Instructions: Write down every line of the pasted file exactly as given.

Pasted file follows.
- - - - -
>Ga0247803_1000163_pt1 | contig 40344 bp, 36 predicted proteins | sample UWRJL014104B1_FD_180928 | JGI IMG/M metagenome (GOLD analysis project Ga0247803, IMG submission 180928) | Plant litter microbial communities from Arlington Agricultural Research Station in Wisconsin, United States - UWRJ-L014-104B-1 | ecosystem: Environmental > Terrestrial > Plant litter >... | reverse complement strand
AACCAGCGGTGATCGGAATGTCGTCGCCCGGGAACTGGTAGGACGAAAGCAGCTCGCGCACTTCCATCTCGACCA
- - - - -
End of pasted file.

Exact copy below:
>Ga0247803_1000163_pt1 | contig 40344 bp, 36 predicted proteins | sample UWRJL014104B1_FD_180928 | JGI IMG/M metagenome (GOLD analysis project Ga0247803, IMG submission 180928) | Plant litter microbial communities from Arlington Agricultural Research Station in Wisconsin, United States - UWRJ-L014-104B-1 | ecosystem: Environmental > Terrestrial > Plant litter >... | reverse complement strand
AACCAGCGGTGATCGGAATGTCGTCGCCCGGGAACTGGTAGGACGAAAGCAGCTCGCGCACTTCCATCTCGACCA